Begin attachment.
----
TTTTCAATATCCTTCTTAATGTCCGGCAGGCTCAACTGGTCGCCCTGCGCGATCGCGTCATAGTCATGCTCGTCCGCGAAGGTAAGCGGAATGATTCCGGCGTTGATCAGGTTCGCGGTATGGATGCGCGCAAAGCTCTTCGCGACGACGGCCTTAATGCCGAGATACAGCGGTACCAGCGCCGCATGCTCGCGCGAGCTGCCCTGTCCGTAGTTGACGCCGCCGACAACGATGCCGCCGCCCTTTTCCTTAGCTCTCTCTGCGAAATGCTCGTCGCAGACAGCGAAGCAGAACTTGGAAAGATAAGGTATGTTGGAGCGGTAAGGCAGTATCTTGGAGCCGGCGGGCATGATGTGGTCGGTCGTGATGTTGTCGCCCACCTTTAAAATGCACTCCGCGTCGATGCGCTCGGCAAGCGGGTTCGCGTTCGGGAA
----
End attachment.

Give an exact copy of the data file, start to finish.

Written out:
TTTTCAATATCCTTCTTAATGTCCGGCAGGCTCAACTGGTCGCCCTGCGCGATCGCGTCATAGTCATGCTCGTCCGCGAAGGTAAGCGGAATGATTCCGGCGTTGATCAGGTTCGCGGTATGGATGCGCGCAAAGCTCTTCGCGACGACGGCCTTAATGCCGAGATACAGCGGTACCAGCGCCGCATGCTCGCGCGAGCTGCCCTGTCCGTAGTTGACGCCGCCGACAACGATGCCGCCGCCCTTTTCCTTAGCTCTCTCTGCGAAATGCTCGTCGCAGACAGCGAAGCAGAACTTGGAAAGATAAGGTATGTTGGAGCGGTAAGGCAGTATCTTGGAGCCGGCGGGCATGATGTGGTCGGTCGTGATGTTGTCGCCCACCTTTAAAATGCACTCCGCGTCGATGCGCTCGGCAAGCGGGTTCGCGTTCGGGAA